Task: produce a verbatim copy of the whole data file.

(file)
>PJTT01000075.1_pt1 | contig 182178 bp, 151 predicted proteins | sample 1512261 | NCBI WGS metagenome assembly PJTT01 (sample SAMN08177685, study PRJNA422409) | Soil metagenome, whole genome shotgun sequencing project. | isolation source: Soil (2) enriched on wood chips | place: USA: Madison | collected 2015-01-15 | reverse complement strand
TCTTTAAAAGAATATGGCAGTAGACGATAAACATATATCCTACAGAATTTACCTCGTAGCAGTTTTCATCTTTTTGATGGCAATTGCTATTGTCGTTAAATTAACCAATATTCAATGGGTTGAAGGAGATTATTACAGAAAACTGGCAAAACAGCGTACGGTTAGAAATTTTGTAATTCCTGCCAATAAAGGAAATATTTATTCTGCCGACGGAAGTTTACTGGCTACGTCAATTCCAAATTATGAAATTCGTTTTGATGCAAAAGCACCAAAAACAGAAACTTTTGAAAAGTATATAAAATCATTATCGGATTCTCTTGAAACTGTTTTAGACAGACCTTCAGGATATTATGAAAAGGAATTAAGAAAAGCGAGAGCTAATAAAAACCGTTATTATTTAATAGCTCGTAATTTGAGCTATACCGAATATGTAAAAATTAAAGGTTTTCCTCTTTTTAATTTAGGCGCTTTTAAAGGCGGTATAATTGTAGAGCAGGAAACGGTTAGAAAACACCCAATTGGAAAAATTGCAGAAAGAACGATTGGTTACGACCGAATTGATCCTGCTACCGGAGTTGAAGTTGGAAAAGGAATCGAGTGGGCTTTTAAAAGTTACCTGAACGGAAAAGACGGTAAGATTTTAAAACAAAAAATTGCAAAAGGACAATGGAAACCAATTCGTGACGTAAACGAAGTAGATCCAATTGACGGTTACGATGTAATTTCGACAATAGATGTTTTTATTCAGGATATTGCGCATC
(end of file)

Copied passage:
>PJTT01000075.1_pt1 | contig 182178 bp, 151 predicted proteins | sample 1512261 | NCBI WGS metagenome assembly PJTT01 (sample SAMN08177685, study PRJNA422409) | Soil metagenome, whole genome shotgun sequencing project. | isolation source: Soil (2) enriched on wood chips | place: USA: Madison | collected 2015-01-15 | reverse complement strand
TCTTTAAAAGAATATGGCAGTAGACGATAAACATATATCCTACAGAATTTACCTCGTAGCAGTTTTCATCTTTTTGATGGCAATTGCTATTGTCGTTAAATTAACCAATATTCAATGGGTTGAAGGAGATTATTACAGAAAACTGGCAAAACAGCGTACGGTTAGAAATTTTGTAATTCCTGCCAATAAAGGAAATATTTATTCTGCCGACGGAAGTTTACTGGCTACGTCAATTCCAAATTATGAAATTCGTTTTGATGCAAAAGCACCAAAAACAGAAACTTTTGAAAAGTATATAAAATCATTATCGGATTCTCTTGAAACTGTTTTAGACAGACCTTCAGGATATTATGAAAAGGAATTAAGAAAAGCGAGAGCTAATAAAAACCGTTATTATTTAATAGCTCGTAATTTGAGCTATACCGAATATGTAAAAATTAAAGGTTTTCCTCTTTTTAATTTAGGCGCTTTTAAAGGCGGTATAATTGTAGAGCAGGAAACGGTTAGAAAACACCCAATTGGAAAAATTGCAGAAAGAACGATTGGTTACGACCGAATTGATCCTGCTACCGGAGTTGAAGTTGGAAAAGGAATCGAGTGGGCTTTTAAAAGTTACCTGAACGGAAAAGACGGTAAGATTTTAAAACAAAAAATTGCAAAAGGACAATGGAAACCAATTCGTGACGTAAACGAAGTAGATCCAATTGACGGTTACGATGTAATTTCGACAATAGATGTTTTTATTCAGGATATTGCGCATC